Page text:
Of course, free resources can be reallocated to other projects that are more closely aligned to enterprise objectives. In Intel's case, the impact was considerable, says Martin Curley, the Dublin, Ireland-based director of IT innovation at Intel Information Technology. In the case of one long-running project, “if we had used the governance solution earlier, we could have reduced the implementation time from five years to 18 months.”

Looks Are Deceiving

Perception also plays a role in resource planning and allocation. Apart from physical assets, such as building space or machinery, project managers generally understand the word “resources” to include “people,” according Eugene Blaine, founder and managing director of Atlantic Global. The Cleckheaton, Yorkshire, U.K., company provides program and project planning software.

But the two aren't always interchangeable, especially in larger organizations, Mr. Blaine warns. From a project manager's point of view, it is important to get a handle on people's skills and capabilities. Yet organizations structure themselves around people, geographies and functions. The result: blurred vision. “Companies can create a single view of all their projects and the resources that are attached to them, but typically can't look at a single view of all their resources and skills against outstanding project commitments,” he says. “It's not unusual to find suitable people from another part of the business or country that are being underutilized, while contractors are bought in to fill an apparent gap. Can you imagine a scientist working on a revolutionary new cancer treatment ever using a tool like Microsoft Project? You can't: There are simply too many imponderables. But you can very clearly imagine that same scientist saying, ‘I need people with particular skills to help me. Where can I find them, what is their availability, and what will it cost me?' That's a much more practical proposition.”

In other words, Mr. Blaine says, what's required is a virtual resource pool and skills base, dynamically linked to the current and future project portfolio, providing a single view of both project requirements and the resource base. That's certainly an argument that convinces Jim Robinson, head of program delivery at Virgin Mobile, a cell phone provider based in Trowbridge, Wiltshire, U.K. Based on his extensive prior exposure to a portfolio- and resource-planning tool called Corporate Vision at London, U.K.-headquartered LogicaCMG, Mr. Robinson pushed Virgin Mobile to implement it. He says the tool identifies and allocates resource commitments into the future. “It's one thing having a very clear short-term view of what our people will be working on, and quite another six months or a year out,” he says. “And if you don't know how many developers will be free in six months’ time, it's difficult to know if you can take on an additional project then. In theory, you have the time to hire more people—if you only knew you had to.”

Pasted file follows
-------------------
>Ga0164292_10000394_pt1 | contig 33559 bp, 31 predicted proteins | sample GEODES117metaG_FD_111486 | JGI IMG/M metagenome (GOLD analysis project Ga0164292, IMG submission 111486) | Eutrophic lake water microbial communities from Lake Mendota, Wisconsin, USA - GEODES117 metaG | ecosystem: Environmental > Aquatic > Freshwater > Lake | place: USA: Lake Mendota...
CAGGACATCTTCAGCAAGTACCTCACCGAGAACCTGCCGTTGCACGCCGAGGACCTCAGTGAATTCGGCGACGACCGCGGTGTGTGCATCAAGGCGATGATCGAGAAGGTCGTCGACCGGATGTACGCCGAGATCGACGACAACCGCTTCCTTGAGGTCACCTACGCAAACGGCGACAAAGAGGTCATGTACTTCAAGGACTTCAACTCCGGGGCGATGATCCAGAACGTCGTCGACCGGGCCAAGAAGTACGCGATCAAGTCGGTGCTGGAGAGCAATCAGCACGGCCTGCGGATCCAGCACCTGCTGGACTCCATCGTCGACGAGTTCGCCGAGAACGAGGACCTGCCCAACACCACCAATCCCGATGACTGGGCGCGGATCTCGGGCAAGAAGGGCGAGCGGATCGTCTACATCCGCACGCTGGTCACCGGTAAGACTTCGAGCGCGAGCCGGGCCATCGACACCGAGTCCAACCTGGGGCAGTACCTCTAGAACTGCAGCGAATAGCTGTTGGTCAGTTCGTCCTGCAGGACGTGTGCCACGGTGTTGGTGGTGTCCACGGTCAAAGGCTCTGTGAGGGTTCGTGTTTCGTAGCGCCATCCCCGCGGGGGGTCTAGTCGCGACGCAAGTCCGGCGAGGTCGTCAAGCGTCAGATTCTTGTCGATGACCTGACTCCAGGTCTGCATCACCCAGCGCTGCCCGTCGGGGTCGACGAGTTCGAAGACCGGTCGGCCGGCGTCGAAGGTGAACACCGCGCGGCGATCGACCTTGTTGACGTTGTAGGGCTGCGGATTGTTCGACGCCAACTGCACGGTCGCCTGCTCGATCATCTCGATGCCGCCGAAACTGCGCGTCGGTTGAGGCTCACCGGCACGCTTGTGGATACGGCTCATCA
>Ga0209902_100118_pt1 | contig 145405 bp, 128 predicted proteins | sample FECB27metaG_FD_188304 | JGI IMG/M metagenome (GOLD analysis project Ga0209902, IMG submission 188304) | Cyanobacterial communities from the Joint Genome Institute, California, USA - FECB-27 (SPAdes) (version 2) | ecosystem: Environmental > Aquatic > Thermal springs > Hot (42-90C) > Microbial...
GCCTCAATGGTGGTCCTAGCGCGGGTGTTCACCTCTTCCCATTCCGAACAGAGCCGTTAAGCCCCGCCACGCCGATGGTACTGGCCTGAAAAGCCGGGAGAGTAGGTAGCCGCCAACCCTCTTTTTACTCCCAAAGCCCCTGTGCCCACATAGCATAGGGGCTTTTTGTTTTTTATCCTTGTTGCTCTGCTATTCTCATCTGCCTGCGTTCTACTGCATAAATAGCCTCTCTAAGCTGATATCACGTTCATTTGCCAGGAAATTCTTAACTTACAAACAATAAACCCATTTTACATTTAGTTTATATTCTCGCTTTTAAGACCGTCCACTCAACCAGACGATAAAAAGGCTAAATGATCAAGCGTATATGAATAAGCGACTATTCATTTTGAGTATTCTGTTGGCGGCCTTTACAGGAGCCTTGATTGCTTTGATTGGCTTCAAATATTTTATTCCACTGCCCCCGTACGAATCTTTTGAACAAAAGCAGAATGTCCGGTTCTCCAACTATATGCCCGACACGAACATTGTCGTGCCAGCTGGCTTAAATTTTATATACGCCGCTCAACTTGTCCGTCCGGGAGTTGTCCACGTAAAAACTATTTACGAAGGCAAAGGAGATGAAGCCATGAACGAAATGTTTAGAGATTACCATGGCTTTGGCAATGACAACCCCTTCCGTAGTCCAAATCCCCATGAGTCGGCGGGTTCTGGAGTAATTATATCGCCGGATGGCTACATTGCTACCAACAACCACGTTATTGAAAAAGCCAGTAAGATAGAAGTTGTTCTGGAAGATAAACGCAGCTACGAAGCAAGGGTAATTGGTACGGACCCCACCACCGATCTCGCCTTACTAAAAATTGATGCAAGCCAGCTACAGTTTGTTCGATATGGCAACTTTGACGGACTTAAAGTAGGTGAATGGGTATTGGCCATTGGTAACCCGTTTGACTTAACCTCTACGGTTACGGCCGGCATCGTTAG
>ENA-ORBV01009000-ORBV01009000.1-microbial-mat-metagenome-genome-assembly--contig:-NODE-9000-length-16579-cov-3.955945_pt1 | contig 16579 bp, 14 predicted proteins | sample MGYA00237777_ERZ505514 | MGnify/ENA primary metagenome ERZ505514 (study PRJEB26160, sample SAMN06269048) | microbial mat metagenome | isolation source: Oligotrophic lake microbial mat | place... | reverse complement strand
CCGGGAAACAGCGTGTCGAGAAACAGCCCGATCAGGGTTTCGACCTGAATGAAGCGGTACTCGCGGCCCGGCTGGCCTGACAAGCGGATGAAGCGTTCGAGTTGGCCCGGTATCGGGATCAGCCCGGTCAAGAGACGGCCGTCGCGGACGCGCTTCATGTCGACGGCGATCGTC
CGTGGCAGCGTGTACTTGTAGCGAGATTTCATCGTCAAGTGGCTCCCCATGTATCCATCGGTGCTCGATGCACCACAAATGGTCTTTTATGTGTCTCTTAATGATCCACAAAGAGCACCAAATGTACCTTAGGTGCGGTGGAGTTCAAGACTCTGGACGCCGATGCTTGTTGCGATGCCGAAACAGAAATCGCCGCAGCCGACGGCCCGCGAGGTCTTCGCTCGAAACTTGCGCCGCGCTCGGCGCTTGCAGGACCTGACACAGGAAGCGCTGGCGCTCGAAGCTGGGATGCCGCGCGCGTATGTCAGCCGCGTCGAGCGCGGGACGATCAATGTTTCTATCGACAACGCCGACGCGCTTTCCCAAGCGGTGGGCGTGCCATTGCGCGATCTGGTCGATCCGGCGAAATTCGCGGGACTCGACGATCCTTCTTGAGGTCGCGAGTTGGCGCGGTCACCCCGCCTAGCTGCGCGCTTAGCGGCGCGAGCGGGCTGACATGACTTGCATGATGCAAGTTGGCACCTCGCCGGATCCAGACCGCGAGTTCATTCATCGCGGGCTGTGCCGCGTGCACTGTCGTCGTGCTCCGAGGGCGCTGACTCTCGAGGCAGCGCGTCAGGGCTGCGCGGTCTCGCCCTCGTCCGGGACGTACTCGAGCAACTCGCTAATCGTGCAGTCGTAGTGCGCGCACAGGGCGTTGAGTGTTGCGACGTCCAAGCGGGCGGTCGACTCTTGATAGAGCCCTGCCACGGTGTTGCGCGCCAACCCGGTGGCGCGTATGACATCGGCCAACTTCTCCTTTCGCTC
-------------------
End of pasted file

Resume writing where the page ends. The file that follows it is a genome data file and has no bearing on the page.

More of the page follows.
Skills for Sale

Yet hiring functional experts, because of the permanence of hiring, remains an uncomfortable option for many businesses-especially in uncertain or difficult economic conditions. Some project managers become frustrated when management turns down requests for additional staff, only to authorize contractors costing perhaps twice as much as a direct hire's salary.

Even so, that doesn't mean that businesses are ready to write a blank check, says Raees Lakhani, London, U.K.-based director of client services at Resources Global Professionals. “In the real world, even though every project might be important and necessary and urgent, companies are still going to look at the bottom line every month,” he says. “Cost-effectiveness is paramount.”

Cost-effective approaches to the supply of contract labor are gaining ground. For example, Resources Global Professionals offers retains a pool of seasoned professionals with 12 to 15 years’ experience, Mr. Lakhani says. It's certainly a recipe that's proven attractive to the top 70 of the Fortune 100, he adds, citing a roll call that includes oil giants BP and Shell, Kraft Foods, Unilever, Southwest Airlines and Goldman Sachs.

The bottom line: When resources are constrained, project managers have several worthwhile options to explore before pressing the hire button. Even then, it's possible to shop around and get equivalent expertise at a discount, stretching those project budgets even further. PM

Malcom Wheatley is a U.K.-based freelance writer who writes for CIO, CSO and Manufacturing Business Technology magazines.

This material has been reproduced with the permission of the copyright owner. Unauthorized reproduction of this material is strictly prohibited. For permission to reproduce this material, please contact PMI.